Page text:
I was chatting with my German teacher after a class at the Goethe Institute on a chilly November evening. We were both hungry, so we decided to get chicken sandwiches at a halal food truck near Union Square Park.
The park was mostly deserted, but we decided to sit there and eat anyway. Being two women alone at night, we chose a bench beneath good lighting for safety’s sake.
As we were eating, a man approached us.
“Can I ask you something?” he said.
We were hesitant but said, sure, go ahead.
“Can you tell me the name on that bench?” he asked.
Looking at the plaque, we read off the name: Richard Helm.
The man held out his driver’s license and asked that we read the name on it: Richard Helm!
He told us it was his bench and that he sat there every morning drinking his coffee. His brother had arranged for the plaque.
“I walked by, and the whole park was empty, and you chose to sit on my bench!” he said.
He seemed amazed at having been so chosen. We told him it had good light.
He handed us each $2, told us to buy a coffee with it and walked off.
We finished our sandwiches and headed off as well, with two more dollars apiece.
— Colleen Alkalay-Houlihan
No Time for That
Overheard in a Greenwich Village hardware store while buying an extension cord.
“I don’t have time to teach New Yorkers how to be New Yorkers,” a cashier mutters after finishing a call with a customer.
— Leslie Breeding
An Owl on West 81st
My husband and I were on West 81st Street on an unseasonably warm fall evening. A group of us were gathered in front of the Excelsior Hotel around a very small owl that was looking up from the sidewalk with otherworldly eyes.
One man told people to avoid stepping on the owl while a woman redirected those who approached with dogs. It appeared to be a baby, though it didn’t have any baby fluff. Its tiny feathers were sleek and mature. Surely it was injured and unable to fly.
We all had our phones out, taking pictures of the bird and searching the internet for bird rescue groups. Finally, someone reached a rescue center operator and was told to bring the owl to an office on the East Side, where it would receive proper care.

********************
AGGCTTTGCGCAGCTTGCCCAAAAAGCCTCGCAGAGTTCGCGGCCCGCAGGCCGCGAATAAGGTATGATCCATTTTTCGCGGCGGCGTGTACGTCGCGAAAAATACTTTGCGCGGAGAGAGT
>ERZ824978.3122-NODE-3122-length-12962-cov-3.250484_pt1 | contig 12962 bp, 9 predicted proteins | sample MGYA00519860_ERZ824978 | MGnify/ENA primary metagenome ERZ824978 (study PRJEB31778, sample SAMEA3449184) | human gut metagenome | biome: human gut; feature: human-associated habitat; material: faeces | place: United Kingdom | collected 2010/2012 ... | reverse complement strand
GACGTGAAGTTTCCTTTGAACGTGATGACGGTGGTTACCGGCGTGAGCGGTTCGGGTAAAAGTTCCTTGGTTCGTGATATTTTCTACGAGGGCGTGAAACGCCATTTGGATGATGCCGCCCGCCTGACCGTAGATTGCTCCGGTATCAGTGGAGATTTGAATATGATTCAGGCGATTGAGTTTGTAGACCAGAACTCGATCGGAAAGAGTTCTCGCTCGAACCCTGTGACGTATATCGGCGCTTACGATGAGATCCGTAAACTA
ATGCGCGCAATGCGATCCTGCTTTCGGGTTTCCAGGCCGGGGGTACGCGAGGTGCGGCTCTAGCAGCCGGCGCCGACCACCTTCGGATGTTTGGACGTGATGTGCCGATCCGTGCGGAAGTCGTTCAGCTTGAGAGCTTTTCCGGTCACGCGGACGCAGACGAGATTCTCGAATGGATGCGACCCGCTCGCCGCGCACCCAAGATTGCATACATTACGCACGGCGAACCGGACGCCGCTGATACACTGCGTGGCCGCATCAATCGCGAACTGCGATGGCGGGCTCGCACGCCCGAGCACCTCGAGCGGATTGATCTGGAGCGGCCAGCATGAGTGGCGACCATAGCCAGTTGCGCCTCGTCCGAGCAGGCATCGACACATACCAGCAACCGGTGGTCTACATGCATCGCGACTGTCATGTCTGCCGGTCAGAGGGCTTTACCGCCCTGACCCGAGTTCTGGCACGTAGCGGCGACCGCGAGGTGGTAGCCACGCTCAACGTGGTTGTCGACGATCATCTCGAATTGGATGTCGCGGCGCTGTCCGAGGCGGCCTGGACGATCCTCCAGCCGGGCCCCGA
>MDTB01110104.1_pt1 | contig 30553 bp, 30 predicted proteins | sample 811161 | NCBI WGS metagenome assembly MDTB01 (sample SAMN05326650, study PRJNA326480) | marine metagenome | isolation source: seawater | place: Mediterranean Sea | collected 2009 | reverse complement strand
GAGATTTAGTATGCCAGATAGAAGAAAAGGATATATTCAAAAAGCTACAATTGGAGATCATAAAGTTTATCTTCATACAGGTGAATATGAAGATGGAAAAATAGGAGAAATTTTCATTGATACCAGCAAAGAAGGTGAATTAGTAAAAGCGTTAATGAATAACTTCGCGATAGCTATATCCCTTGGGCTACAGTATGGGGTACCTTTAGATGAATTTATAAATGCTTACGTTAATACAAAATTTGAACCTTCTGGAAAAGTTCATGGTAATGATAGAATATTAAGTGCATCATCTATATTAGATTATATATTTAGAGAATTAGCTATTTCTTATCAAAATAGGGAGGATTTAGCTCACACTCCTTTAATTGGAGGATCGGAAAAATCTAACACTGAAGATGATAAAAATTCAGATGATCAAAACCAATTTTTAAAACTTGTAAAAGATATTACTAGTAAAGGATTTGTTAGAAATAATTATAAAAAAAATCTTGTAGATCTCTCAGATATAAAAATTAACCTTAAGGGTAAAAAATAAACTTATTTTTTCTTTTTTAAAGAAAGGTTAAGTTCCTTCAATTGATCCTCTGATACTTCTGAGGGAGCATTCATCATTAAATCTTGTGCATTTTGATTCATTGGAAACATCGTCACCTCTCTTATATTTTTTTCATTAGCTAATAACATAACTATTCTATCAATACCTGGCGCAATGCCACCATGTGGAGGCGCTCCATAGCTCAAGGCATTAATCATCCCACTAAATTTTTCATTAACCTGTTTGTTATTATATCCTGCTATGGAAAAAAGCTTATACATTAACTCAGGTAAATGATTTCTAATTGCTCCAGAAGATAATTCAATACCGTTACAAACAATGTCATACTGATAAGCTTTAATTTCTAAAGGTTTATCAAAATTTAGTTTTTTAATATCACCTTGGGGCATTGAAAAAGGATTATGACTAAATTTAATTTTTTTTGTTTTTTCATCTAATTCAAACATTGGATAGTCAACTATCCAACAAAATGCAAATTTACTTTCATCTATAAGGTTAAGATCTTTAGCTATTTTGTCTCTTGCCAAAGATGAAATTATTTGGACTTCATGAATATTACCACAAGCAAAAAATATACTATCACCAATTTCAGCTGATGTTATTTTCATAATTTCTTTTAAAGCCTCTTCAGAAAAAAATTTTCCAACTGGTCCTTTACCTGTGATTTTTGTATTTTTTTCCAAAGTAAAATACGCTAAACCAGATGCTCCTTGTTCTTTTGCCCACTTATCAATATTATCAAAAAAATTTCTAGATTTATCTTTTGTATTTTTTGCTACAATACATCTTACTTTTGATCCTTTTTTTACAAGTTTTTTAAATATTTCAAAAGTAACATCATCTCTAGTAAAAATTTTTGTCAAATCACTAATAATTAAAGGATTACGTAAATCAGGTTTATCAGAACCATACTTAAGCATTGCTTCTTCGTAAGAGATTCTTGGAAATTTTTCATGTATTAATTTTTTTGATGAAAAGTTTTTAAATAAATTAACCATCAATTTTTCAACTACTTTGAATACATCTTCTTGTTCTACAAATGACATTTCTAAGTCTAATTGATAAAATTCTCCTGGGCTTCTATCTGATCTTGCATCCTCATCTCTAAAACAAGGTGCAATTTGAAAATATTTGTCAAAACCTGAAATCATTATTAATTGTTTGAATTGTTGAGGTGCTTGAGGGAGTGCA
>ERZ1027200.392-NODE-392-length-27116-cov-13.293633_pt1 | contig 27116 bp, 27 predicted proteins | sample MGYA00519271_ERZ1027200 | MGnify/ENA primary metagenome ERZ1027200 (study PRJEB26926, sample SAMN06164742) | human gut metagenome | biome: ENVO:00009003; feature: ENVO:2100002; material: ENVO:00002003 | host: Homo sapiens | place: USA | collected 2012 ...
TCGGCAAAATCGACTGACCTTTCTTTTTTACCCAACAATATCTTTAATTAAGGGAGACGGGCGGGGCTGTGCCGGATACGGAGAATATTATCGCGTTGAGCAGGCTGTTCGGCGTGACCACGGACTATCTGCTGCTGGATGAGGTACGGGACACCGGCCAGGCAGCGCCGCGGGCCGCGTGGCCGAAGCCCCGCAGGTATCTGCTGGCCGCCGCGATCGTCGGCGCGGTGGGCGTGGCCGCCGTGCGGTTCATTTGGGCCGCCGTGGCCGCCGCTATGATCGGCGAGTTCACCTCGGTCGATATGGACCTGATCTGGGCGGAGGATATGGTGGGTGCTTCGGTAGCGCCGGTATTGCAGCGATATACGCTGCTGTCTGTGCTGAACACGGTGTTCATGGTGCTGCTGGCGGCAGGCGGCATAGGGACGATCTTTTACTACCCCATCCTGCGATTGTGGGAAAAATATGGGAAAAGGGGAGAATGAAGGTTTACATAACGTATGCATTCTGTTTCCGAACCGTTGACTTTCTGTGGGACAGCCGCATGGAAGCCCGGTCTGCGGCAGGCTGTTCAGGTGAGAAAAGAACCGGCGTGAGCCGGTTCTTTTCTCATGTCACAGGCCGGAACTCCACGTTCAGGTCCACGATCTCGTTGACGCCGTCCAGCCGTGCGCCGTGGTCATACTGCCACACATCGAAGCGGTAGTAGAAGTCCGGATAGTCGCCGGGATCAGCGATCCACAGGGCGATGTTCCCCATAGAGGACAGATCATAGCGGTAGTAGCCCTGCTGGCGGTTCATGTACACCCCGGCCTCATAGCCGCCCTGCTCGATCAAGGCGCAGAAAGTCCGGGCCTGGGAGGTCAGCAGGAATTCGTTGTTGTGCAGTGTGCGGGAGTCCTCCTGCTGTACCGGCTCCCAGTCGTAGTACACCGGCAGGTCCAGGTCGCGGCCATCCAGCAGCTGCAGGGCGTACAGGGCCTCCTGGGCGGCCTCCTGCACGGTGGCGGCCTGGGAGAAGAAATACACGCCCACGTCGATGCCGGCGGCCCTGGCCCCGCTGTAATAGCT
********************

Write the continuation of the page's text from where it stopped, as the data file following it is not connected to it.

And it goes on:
“I have a box in my apartment,” one man said.
“No,” said someone else, “I think I have a bag you can use.”
The sense of camaraderie was palpable.
“I am used to handling wild animals,” said an elegantly dressed older woman who was wearing gloves despite the warmth of the evening.
She bent down to pick up the owl, which appeared calm and quite interested in the group that had gathered. It turned its head freely to take us all in.
As the woman reached for the owl, it squawked loudly, spread its small wings and flew into the nearest tree.
A spontaneous cheer erupted as we ran to the tree to make sure our little friend really was OK. By the time we got there, it had flown into the night.
— Melaney Mashburn
Manhattan at Dusk
That moment when the office towers
shimmer in gray shadows,
when the Tiffany lamp in a bay window
glows warmly, and you wonder,
Who lives here? Whose life is so charmed?
On the parkway, commuters lumber home,
while a fresh horde hurtles into town
for a “New York evening.”
The streetlamps flicker on. They sing:
“Day is done, the small victories,
the petty squabbles, let them go.”
But something in you clings to twilight,
wants to hold on to that sweet sliver of time,
that faint glimmer —
before it vanishes in the bright darkness
of a city night.
— Jimmy Roberts
It was a Sunday morning in October, and I had gone for a long walk on the path along the West Side Highway with a friend I’d recently reconnected with.
Afterward, we grabbed a coffee in the West Village and sat on a bench on Washington Street to chat and enjoy the sunshine.
As we were talking, a man walked up with his dog. She stopped walking just before the bench we were on.
“C’mon, Sadie,” the man said, “we’ll find another bench.”
“This is her bench,” he told us, shrugging.
As he tried to tug her onward to the next bench nearby, she walked a few steps, looked us in the eye and lay down again.
“We’ll go to the next bench, it’s OK,” we told the man.
He thanked us, and as we walked away, we saw Sadie stand, trot over and hop up onto the bench next to the man.
— Katie Perkowski
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